Thesis - Open Access
Master of Science (MS)
The purpose of this investigation was to determine the effects of physical, mental-physical, and mental practice on learning a motor skill; one hand free throw shooting. The following procedure was implied: Forty-five male freshman students at South Dakota State University volunteered and were divided by a table of random numbers into physical, mental-physical, and mental practice groups. The subjects in all three groups participated in a four-week training program, in which they met four times a week. A training session consisted of five warm up shots and twenty-five shots for record. The physical group shot all their shots physically. The physical-mental group alternated shooting a physical and then a mental shot, beginning with a physical shot on even numbered practice sessions and a mental shot on odd numbered sessions. The mental group practiced mentally only and also participated in introspective analysis at the end of each session. A test was administered at the beginning and at the end of the training program to the three groups. The test consisted of shooting one-hundred free throws physically. This procedure was completed over a two day period shooting fifty on each day. The data taken during the testing were recorded and analyzed to determine what effect each training program has upon the free-throw shooting ability of subjects. In order to determine if there was any improvement within the groups from the beginning of the program to its completion a t ratio was applied to each group. When the t ratio was completed an F ratio was computed to determine if any of the three groups had improved significantly more than any other groups. The results obtained in this investigation showed that significant improvement was made at the one percent level of confidence in free shooting by all three groups and that no group improved significantly more than the other. As a result of the findings, the following conclusions appear warranted. All three practice methods are effective methods of increasing free throw shooting skill. No one of the three methods proved to be more effective than the other.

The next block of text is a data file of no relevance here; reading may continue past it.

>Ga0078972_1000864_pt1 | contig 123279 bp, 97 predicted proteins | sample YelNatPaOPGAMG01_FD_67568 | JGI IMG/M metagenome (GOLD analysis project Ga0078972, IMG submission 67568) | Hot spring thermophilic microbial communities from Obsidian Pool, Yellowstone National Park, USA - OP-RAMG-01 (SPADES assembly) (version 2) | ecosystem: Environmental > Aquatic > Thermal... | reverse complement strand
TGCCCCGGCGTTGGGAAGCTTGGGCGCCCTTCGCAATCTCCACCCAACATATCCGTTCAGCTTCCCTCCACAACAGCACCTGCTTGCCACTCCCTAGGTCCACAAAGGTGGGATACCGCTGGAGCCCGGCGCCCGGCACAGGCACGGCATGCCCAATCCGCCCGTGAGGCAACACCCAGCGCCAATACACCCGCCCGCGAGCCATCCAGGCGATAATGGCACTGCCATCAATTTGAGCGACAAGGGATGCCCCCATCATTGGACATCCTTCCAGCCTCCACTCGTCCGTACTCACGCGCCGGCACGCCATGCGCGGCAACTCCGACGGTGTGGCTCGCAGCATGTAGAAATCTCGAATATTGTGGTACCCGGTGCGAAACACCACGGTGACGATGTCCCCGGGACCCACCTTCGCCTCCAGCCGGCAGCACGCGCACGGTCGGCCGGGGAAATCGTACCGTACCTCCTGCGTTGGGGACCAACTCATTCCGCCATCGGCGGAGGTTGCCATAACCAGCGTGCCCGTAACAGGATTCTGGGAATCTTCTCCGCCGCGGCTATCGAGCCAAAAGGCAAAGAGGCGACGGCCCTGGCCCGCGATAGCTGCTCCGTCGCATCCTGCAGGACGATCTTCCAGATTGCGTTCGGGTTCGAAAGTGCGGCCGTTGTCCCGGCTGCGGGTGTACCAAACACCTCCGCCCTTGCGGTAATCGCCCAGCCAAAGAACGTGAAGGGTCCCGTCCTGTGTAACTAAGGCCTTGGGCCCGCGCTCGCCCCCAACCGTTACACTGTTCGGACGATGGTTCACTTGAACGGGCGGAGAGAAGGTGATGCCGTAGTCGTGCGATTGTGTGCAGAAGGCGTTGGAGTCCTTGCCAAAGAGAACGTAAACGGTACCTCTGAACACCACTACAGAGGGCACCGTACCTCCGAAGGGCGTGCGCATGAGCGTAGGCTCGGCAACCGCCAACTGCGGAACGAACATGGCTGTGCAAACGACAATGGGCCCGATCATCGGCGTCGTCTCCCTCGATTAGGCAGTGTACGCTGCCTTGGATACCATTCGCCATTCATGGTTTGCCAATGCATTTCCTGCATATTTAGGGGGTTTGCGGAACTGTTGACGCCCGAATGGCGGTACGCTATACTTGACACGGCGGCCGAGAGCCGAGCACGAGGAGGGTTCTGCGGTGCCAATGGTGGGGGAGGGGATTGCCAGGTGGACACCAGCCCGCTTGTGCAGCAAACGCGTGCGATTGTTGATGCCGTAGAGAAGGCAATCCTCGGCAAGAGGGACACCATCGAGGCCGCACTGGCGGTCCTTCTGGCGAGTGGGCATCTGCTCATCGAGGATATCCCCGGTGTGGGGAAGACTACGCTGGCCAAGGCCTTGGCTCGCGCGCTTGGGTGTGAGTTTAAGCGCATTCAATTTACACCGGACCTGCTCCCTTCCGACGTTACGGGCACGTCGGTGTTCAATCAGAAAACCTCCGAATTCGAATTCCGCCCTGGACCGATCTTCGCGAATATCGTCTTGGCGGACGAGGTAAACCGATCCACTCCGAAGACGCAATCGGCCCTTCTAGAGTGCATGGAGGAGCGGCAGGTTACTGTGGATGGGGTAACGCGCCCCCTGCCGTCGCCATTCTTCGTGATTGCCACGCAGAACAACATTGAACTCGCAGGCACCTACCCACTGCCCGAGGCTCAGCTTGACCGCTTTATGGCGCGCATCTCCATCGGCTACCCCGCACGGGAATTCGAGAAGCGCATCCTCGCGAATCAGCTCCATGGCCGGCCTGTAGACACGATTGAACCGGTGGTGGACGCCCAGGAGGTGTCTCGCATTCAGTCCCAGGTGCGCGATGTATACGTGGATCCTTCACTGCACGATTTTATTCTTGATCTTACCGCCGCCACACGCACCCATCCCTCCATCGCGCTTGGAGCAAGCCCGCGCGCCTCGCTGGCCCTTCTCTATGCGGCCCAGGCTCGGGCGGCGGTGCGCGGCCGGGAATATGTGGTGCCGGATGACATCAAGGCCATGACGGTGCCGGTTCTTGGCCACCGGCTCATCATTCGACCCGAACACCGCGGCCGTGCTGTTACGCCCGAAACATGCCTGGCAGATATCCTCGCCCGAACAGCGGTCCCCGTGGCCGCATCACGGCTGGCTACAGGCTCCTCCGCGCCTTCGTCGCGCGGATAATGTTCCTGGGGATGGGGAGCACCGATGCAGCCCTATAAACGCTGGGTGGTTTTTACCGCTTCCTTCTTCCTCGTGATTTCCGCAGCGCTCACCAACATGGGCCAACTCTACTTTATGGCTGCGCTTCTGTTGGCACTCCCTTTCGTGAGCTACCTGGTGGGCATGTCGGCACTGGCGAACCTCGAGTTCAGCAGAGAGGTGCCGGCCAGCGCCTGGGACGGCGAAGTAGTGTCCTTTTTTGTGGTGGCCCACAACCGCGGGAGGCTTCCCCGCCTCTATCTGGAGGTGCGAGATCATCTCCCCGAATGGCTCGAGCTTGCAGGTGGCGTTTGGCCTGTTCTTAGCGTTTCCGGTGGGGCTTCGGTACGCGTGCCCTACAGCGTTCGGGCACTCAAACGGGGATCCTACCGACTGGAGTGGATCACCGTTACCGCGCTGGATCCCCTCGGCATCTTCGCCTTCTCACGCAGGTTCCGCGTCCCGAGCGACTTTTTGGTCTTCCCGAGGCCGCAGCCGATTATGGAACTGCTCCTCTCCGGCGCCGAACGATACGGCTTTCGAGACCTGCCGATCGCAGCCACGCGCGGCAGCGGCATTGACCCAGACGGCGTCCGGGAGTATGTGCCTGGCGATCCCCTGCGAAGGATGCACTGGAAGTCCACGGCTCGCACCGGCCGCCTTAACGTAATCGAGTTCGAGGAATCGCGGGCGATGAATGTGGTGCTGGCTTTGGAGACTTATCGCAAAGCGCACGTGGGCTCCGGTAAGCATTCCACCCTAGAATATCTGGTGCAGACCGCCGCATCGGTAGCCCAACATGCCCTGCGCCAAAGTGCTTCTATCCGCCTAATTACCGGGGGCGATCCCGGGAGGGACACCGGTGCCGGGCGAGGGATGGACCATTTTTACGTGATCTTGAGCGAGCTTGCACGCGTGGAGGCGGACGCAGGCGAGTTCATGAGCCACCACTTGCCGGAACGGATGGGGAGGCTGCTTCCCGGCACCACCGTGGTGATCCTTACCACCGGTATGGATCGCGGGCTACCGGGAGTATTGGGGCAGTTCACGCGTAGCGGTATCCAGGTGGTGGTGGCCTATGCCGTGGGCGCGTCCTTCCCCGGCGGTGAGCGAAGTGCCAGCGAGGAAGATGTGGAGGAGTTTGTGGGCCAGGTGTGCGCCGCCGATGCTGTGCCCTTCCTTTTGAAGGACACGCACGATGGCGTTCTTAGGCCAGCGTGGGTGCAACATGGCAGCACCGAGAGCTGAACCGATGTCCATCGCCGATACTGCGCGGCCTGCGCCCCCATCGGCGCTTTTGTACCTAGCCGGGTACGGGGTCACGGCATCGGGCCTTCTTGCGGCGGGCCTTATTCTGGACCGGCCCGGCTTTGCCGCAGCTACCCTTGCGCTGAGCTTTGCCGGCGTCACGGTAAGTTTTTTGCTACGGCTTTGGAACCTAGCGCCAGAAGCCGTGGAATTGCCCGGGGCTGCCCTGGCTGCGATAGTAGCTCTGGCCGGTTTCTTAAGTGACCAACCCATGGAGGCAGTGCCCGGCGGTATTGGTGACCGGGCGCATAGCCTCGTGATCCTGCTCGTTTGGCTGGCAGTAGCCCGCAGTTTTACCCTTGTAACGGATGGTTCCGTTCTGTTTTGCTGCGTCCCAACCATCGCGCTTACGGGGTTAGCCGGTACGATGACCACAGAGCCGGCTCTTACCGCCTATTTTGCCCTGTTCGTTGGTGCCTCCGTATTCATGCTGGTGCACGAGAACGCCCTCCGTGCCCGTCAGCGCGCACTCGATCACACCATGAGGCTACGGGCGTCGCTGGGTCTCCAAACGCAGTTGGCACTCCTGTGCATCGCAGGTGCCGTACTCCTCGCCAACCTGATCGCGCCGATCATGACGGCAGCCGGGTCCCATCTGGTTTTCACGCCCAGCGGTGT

Library of Congress Subject Headings
Physical education and training
Includes bibliographical references
Number of Pages
South Dakota State University
Eidsness, Clifford Lyle, "The Effect of Physical, Mental-Physical, and Mental Practice on the Learning of a Motor Skill" (1965). Electronic Theses and Dissertations. 3044.